Histological assessment

Paraffin-embedded samples were cut into 5-μm sections, which were dewaxed using xylene and dehydrated using gradient alcohol. Then, the slides were stained with H&E according to established protocols. Histological analysis was conducted by a blinded pathologist to assess the healing of gastric perforations.

Histopathology of stomach sections was then examined with the scoring of inflammation (neutrophil and lymphocyte infiltration). It was graded as previously demonstrated with minor modifications: grade 0, no inflammatory cells; grade 1, <10 inflammatory cells per high-power field (HPF) infiltration; grade 2, >10 inflammatory cells per HPF infiltration limited to ≤50% of the submucosa around the wound; grade 3, infiltration involving >50% of the submucosa around the wound (49). Pictures were taken where the inflammation was most visible.


Immunohistochemistry was performed to detect PCNA (a cell proliferation marker) and assess regenerated blood vessels (CD31) in the gastric wound. These methods are described in the Supplementary Materials. PCNA-positive cells and blood vessels were counted as follows: We captured two representative images from each slide under the microscope for quantification (×400 for PCNA-positive cell and ×200 for CD31-positive blood vessels). The proportion of PCNA-positive cells around the wound margin and at the granulation tissues was calculated by dividing by the total number of cell nuclei per HPF (×400). CD31-positive blood vessels were counted manually at a magnification of ×200. Quantification of CD31 and PCNA expression was conducted in a blinded manner.

Statistical analysis

All data are shown as means ± SD via at least triplicate samples. Independent Student’s t test and one-way analysis of variance (ANOVA) followed by a Tukey post hoc analysis were used to determine statistical significance between two or multiple groups, respectively. Statistical analyses were performed using SPSS (Statistical Package for the Social Sciences) 25.0, and a two-sided P < 0.05 was considered statistically significant.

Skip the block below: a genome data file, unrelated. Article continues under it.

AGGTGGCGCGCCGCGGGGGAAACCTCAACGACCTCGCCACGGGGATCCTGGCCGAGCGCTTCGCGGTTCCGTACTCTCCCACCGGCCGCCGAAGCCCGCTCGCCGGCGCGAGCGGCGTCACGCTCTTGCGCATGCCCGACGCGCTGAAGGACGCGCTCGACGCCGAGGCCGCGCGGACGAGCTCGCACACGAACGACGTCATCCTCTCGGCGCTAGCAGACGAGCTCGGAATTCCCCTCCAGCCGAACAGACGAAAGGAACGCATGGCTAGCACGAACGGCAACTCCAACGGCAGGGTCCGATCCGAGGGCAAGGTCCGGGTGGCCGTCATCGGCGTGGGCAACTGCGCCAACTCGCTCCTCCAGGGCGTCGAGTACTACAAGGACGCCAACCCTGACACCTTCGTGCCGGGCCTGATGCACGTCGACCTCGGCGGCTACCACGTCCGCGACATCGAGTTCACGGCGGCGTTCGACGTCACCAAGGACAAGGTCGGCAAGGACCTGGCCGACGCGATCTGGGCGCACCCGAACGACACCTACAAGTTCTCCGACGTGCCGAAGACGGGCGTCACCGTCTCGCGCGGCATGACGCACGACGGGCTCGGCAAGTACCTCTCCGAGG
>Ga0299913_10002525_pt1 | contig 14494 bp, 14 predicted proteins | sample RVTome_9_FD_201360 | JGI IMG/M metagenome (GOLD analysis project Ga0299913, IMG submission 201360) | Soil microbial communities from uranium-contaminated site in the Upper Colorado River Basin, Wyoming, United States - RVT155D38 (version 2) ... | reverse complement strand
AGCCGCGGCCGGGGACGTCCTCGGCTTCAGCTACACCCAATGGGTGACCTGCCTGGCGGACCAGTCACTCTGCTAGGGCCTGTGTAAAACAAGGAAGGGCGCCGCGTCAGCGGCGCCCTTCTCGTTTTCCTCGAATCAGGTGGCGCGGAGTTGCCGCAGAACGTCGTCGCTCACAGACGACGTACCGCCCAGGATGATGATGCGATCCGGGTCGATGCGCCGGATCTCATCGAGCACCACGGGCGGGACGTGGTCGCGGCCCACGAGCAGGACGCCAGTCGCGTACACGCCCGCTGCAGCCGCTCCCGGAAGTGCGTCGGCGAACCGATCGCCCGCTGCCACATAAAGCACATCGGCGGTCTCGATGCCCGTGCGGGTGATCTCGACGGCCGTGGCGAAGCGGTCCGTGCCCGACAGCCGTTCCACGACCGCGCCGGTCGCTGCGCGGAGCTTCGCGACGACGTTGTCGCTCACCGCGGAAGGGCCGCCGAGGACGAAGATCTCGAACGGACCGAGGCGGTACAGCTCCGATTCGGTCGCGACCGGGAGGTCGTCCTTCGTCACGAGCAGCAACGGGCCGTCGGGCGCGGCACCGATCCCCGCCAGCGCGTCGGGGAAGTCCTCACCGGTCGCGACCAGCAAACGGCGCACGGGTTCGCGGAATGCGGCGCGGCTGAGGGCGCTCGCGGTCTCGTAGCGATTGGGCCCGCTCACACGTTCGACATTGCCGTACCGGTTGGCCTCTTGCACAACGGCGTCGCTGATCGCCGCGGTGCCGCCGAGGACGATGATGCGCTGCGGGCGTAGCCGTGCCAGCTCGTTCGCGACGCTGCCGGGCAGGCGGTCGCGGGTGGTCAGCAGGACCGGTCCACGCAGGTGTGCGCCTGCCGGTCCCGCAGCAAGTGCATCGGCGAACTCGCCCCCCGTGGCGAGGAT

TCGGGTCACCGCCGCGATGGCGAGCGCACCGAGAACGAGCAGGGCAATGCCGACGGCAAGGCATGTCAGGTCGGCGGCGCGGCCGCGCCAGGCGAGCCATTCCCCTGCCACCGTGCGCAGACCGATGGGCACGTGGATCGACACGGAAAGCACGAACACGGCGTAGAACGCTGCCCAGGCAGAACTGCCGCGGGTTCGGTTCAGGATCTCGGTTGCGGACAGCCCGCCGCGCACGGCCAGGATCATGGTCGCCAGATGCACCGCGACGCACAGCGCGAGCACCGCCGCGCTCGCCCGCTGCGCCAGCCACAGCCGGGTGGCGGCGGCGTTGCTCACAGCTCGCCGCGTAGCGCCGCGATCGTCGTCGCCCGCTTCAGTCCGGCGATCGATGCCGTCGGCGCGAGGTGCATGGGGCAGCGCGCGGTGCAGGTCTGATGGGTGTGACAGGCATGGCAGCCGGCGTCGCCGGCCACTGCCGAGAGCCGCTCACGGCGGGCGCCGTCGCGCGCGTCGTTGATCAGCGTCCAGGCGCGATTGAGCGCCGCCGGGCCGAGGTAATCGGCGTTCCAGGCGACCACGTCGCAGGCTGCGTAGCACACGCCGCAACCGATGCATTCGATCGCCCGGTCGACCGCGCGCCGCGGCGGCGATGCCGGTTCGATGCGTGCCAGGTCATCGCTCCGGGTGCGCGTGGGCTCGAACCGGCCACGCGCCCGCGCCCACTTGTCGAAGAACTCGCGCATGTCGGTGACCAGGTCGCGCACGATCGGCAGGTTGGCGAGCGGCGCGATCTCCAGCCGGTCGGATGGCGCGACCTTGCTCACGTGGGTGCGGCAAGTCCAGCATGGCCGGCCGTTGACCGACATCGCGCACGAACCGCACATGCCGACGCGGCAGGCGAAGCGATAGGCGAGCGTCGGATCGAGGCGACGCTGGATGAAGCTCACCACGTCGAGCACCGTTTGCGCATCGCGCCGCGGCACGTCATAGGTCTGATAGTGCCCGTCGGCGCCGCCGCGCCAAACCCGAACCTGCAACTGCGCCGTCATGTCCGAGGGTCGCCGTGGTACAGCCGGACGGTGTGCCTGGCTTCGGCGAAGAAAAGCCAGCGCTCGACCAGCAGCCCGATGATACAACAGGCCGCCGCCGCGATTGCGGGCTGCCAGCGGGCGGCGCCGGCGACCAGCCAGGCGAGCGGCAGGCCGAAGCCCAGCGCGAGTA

Supplementary material for this article is available at

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Acknowledgments: We thank and appreciate the unlimited support of sample preparation and SEM imaging guidance by the technicians J. Lai, S. Wong, and A. Cheung from the Microscopy and Imaging Core of the School of Biomedical Sciences, The Chinese University of Hong Kong. Funding: This work was supported by grants from General Research Fund Grants from the Research Grants Council of Hong Kong (project nos. 14205817 and 14204618). The work was substantially supported by Hong Kong Research Grants Council Theme-based Research Scheme (ref. T13-402/17-N). This work was supported by the Impact Postdoctoral Fellowship Scheme of The Chinese University of Hong Kong. This work was supported by Chow Yuk Ho Technology Center for Innovative Medicine. This work was supported by the Group Research Scheme funding from The Chinese University of Hong Kong. Author contributions: X.P., X. Xia, and L.B. conceived and designed the experiments. X.P. performed the material preparations, characterization, and in vitro experiments. X. Xia and X.P. conducted the experiments of animal experiments. X. Xu, X.Y., B.Y., P.Z., and W.Y. provided suggestions. X.P., X. Xia, and L.B. wrote the paper. All authors commented on the manuscript. Competing interests: L.B. and X.P. are inventors on a patent related to this work filed by The Chinese University of Hong Kong (no. 20H100024JYC, filed 20 January 2021). The authors declare that they have no other competing interests. Data and materials availability: All data needed to evaluate the conclusions in the paper are present in the paper and/or the Supplementary Materials. Raw data are provided as a separate Excel file in data file S1. Additional data related to this paper may be requested from the authors.